December 18, 2014

Digital Meets Analog: Problems With Digitizing The Physical World

By Lauris Veips

Digital Meets Analog

Although the world has in some ways become what Sci-Fi authors thought it would, some ideas, like self-driving cars, are rather far from becoming a reality. The problem? The earth is just too much, and too diverse information. To investigate this, we should look at the on-going attempts to map the physical world. As good a starting place as any is the company on a missionto organize the world’s information and make it universally accessible and useful.” That’s Google of course.

Google’s attempts at mapping the physical world

Well, ‘attempts’ isn’t an apt description for all of the cases, as some can surely be labeled successes. Google Maps has been one of these. The service, which will celebrate its 10th birthday next year, has provided reliable maps to all but the remotest corners of the world, and one feature in particular stands out as the closest to mapping the actual streets on this planet.

That service is Google Street View, which takes you for a vicarious drive through a distant city, helps you scout a neighborhood before buying a house, helps you find parking without leaving the house, and so on. It’s pretty marvelous at that. But the fact is that they do rely on, first of all, people mapping the roads and people keeping the maps accurate; and afterwards, someone has to make them usable as well. I don’t know which company it was for–because they were rather secretive about it–but one of the first jobs I scored online was assessing the quality of computer-suggested driving routes, using Google Maps. I was by far not the only one.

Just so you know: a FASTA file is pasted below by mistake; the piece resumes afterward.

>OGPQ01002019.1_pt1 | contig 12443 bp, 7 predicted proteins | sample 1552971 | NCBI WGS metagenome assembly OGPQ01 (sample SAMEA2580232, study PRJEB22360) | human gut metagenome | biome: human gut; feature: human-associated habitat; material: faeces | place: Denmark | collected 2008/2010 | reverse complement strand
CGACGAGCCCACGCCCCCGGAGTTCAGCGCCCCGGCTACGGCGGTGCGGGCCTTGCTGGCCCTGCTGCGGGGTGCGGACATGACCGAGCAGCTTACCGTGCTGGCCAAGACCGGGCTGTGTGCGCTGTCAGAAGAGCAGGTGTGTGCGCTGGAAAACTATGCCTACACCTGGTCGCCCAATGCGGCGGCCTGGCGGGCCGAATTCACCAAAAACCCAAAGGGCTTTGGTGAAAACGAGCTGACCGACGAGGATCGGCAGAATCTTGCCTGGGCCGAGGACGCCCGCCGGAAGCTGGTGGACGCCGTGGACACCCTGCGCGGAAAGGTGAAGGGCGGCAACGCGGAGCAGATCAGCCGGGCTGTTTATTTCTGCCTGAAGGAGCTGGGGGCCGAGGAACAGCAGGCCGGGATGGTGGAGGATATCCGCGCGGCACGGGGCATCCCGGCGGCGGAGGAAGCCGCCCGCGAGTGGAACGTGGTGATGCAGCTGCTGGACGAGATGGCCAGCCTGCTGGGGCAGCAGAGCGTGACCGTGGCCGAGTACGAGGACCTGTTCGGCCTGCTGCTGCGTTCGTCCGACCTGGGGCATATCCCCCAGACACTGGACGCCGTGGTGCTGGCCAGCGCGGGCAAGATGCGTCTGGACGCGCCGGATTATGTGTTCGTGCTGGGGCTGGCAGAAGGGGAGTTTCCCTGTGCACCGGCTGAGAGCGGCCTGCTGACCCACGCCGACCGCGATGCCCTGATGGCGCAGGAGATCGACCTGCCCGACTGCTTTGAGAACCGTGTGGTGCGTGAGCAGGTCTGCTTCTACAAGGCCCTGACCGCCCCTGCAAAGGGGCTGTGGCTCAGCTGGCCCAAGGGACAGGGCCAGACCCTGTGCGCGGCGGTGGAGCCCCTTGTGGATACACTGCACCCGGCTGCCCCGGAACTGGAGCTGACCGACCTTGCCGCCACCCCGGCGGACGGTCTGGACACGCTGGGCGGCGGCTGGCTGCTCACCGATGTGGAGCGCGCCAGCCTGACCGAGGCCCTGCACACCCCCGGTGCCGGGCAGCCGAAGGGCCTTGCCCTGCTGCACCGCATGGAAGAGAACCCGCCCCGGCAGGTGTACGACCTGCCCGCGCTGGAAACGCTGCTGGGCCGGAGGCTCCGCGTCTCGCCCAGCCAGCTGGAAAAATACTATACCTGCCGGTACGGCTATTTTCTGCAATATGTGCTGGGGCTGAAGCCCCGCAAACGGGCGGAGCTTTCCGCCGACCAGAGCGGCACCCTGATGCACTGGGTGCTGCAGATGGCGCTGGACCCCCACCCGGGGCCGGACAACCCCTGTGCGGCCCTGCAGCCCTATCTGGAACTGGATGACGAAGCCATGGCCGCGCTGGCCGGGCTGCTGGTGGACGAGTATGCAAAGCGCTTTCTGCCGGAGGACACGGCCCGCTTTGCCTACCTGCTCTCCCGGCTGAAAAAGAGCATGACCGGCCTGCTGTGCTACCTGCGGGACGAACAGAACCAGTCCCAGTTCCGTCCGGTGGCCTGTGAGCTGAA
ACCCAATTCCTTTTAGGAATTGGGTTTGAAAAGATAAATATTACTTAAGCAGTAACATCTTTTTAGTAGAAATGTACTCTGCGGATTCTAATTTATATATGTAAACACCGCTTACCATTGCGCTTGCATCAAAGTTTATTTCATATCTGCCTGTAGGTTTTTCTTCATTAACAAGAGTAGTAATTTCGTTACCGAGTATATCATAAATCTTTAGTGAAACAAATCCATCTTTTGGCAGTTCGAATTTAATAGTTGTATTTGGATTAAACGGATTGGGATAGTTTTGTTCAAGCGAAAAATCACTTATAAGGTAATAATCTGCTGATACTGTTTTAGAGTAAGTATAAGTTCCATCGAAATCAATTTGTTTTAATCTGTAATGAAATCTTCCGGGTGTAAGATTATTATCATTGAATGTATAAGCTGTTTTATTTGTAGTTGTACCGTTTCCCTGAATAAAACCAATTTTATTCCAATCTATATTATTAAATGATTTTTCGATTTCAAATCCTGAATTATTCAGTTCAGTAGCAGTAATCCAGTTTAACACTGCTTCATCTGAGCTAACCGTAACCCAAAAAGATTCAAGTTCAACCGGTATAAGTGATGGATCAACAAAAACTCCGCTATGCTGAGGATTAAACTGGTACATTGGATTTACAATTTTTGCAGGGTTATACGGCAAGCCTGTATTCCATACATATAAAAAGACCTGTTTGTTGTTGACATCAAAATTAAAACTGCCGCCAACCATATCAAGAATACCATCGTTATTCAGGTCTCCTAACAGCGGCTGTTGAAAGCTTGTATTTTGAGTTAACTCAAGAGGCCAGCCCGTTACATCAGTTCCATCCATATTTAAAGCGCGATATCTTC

But what’s the insurmountable problem, then? You probably know already. It’s mapping the world so it can be navigable physically from the information stored on a computer. Like, navigable with a self-driving car. Google’s–and anyone else’s in this business–problem is to make the world so well-documented that the representation can be trustable. In the case of cars, the solution that exists now is too labor-intensive (as is creating usable maps) and prone to failure. The self-driving car relies on meticulously documented streets–so much, in fact, that a new traffic light can catch the system completely off-guard.

Mapping is pretty straightforward when it comes to continents and countries, the shapes and borders of which change rather slowly. Street routes can be mapped as well, but they change faster and have to be monitored actively, unlike the prior two. What’s on the streets themselves–that is utterly unpredictable. The only long-term solution is either constant mapping or an algorithm that can respond and adapt to changing situations quickly. But artificial intelligence is still confined to science fiction, for better or worse.

By Lauris Veips

Lauris Veips

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